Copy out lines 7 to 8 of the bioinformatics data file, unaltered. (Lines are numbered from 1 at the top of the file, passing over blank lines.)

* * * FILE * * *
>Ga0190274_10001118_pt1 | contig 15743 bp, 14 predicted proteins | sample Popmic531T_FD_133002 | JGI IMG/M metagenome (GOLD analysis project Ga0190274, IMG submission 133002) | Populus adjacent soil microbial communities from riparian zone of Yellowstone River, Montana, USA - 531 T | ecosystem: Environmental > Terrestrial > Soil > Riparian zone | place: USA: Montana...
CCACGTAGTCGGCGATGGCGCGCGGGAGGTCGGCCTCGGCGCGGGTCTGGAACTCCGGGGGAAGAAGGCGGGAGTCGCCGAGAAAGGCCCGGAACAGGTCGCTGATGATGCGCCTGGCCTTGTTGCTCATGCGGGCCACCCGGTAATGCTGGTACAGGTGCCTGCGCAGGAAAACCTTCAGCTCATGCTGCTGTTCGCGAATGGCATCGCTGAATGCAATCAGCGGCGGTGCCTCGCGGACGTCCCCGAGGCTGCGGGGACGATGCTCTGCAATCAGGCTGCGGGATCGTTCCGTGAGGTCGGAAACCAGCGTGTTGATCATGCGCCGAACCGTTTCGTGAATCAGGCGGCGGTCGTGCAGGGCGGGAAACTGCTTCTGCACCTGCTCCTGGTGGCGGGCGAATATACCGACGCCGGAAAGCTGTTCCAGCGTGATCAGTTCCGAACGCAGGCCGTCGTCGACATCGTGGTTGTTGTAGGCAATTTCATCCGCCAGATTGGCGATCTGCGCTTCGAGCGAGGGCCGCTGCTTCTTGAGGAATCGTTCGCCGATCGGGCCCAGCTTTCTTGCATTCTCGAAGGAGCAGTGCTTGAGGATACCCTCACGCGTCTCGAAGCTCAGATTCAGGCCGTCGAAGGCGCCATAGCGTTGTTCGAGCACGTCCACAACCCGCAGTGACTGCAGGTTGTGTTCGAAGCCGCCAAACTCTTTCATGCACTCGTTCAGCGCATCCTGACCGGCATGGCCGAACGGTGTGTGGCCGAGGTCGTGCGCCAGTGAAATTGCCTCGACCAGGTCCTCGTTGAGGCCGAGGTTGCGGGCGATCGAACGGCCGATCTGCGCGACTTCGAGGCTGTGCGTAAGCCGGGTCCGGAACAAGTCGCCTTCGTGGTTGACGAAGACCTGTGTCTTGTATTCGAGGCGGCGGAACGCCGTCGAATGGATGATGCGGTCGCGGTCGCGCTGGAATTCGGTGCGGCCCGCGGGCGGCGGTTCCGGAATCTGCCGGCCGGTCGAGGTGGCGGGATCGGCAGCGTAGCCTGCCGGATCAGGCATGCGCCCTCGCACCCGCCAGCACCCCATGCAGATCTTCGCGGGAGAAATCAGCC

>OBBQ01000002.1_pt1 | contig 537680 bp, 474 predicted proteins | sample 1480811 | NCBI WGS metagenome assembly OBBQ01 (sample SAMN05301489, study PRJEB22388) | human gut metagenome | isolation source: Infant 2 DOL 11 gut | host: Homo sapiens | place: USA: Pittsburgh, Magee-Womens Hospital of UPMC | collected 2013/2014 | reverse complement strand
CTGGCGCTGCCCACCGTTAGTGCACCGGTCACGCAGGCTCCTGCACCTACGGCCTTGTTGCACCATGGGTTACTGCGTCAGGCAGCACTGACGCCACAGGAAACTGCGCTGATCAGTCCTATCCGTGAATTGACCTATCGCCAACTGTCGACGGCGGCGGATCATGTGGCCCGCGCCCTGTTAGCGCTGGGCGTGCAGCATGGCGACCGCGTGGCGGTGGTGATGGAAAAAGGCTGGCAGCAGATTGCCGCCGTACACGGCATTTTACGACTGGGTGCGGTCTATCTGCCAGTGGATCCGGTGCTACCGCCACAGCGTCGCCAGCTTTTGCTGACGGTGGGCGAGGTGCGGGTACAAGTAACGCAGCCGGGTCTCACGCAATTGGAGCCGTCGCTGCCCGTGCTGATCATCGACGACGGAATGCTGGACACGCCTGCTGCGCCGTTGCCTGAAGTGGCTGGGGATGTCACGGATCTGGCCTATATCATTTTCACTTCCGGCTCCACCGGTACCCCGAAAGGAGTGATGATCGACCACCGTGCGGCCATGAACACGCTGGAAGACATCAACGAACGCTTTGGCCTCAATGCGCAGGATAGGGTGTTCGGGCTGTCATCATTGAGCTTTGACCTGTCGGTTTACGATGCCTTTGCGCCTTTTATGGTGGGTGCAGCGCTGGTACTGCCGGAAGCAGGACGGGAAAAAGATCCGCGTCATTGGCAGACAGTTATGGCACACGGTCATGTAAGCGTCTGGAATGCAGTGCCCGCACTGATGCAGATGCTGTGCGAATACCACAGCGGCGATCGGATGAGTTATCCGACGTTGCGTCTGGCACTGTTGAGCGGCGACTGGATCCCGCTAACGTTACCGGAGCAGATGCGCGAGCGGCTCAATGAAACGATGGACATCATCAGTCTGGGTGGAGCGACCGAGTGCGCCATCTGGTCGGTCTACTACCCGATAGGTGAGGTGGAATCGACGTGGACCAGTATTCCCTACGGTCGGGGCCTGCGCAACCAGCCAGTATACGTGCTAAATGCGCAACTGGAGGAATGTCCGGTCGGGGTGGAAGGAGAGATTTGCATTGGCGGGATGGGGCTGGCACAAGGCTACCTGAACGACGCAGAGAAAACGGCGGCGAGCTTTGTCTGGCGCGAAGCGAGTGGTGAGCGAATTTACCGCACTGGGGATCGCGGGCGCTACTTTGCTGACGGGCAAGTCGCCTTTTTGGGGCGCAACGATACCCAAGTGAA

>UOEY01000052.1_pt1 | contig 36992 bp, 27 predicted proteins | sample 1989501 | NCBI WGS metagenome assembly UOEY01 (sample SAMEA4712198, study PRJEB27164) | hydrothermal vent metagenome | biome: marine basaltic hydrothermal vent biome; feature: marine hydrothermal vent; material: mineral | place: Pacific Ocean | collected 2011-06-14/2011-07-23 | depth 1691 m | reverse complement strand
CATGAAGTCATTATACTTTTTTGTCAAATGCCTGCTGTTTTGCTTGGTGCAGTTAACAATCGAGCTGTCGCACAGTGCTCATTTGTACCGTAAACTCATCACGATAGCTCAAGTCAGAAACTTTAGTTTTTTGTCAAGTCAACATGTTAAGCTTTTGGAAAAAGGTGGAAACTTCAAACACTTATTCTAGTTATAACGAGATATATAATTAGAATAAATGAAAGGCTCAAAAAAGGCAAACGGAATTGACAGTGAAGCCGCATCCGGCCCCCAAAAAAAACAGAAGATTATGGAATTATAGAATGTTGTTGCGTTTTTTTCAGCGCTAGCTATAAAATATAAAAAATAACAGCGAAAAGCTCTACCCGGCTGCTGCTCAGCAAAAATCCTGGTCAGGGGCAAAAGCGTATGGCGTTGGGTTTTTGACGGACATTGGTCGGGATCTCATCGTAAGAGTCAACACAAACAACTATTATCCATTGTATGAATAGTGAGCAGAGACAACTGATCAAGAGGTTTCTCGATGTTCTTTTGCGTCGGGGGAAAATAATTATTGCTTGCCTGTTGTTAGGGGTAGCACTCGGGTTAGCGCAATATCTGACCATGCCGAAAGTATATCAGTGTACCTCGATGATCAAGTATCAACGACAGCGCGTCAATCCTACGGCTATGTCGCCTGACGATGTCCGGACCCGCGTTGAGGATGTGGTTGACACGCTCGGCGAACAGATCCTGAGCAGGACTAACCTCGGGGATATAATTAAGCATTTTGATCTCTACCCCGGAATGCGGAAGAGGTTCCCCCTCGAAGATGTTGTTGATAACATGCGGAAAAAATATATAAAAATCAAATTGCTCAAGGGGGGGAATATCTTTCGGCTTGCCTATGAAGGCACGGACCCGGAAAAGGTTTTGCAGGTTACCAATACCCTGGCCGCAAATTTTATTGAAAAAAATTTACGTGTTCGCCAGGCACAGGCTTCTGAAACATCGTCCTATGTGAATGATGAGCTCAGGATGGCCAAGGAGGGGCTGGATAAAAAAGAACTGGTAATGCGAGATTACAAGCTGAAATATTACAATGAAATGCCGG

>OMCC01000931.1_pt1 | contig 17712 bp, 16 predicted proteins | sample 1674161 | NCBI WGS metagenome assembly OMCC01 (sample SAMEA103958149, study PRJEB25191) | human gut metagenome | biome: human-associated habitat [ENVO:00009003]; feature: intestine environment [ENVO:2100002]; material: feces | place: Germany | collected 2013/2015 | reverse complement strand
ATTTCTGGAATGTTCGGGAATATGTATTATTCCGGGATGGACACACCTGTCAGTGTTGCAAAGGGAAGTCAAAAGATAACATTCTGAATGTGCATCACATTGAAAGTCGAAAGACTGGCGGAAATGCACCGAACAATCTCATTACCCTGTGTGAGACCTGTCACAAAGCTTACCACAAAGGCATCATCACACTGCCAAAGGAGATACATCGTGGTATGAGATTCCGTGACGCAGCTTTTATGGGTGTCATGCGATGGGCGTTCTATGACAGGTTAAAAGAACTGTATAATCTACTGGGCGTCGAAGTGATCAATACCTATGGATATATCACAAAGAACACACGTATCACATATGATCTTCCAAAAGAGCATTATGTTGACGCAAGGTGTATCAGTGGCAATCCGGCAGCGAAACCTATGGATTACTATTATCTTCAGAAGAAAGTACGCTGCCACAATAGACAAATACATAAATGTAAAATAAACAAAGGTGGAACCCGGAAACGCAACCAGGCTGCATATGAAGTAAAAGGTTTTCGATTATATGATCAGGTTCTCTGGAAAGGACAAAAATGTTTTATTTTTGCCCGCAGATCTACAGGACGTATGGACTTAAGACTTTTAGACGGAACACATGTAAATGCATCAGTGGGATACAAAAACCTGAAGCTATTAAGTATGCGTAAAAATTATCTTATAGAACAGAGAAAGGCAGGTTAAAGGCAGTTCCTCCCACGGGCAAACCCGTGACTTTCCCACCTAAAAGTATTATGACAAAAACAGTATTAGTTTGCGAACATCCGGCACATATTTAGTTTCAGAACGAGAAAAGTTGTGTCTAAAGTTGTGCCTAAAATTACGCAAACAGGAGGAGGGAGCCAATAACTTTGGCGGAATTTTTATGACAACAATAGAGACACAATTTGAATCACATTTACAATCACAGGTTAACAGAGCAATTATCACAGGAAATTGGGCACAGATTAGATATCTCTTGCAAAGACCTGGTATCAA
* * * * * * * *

>OMCC01000931.1_pt1 | contig 17712 bp, 16 predicted proteins | sample 1674161 | NCBI WGS metagenome assembly OMCC01 (sample SAMEA103958149, study PRJEB25191) | human gut metagenome | biome: human-associated habitat [ENVO:00009003]; feature: intestine environment [ENVO:2100002]; material: feces | place: Germany | collected 2013/2015 | reverse complement strand
ATTTCTGGAATGTTCGGGAATATGTATTATTCCGGGATGGACACACCTGTCAGTGTTGCAAAGGGAAGTCAAAAGATAACATTCTGAATGTGCATCACATTGAAAGTCGAAAGACTGGCGGAAATGCACCGAACAATCTCATTACCCTGTGTGAGACCTGTCACAAAGCTTACCACAAAGGCATCATCACACTGCCAAAGGAGATACATCGTGGTATGAGATTCCGTGACGCAGCTTTTATGGGTGTCATGCGATGGGCGTTCTATGACAGGTTAAAAGAACTGTATAATCTACTGGGCGTCGAAGTGATCAATACCTATGGATATATCACAAAGAACACACGTATCACATATGATCTTCCAAAAGAGCATTATGTTGACGCAAGGTGTATCAGTGGCAATCCGGCAGCGAAACCTATGGATTACTATTATCTTCAGAAGAAAGTACGCTGCCACAATAGACAAATACATAAATGTAAAATAAACAAAGGTGGAACCCGGAAACGCAACCAGGCTGCATATGAAGTAAAAGGTTTTCGATTATATGATCAGGTTCTCTGGAAAGGACAAAAATGTTTTATTTTTGCCCGCAGATCTACAGGACGTATGGACTTAAGACTTTTAGACGGAACACATGTAAATGCATCAGTGGGATACAAAAACCTGAAGCTATTAAGTATGCGTAAAAATTATCTTATAGAACAGAGAAAGGCAGGTTAAAGGCAGTTCCTCCCACGGGCAAACCCGTGACTTTCCCACCTAAAAGTATTATGACAAAAACAGTATTAGTTTGCGAACATCCGGCACATATTTAGTTTCAGAACGAGAAAAGTTGTGTCTAAAGTTGTGCCTAAAATTACGCAAACAGGAGGAGGGAGCCAATAACTTTGGCGGAATTTTTATGACAACAATAGAGACACAATTTGAATCACATTTACAATCACAGGTTAACAGAGCAATTATCACAGGAAATTGGGCACAGATTAGATATCTCTTGCAAAGACCTGGTATCAA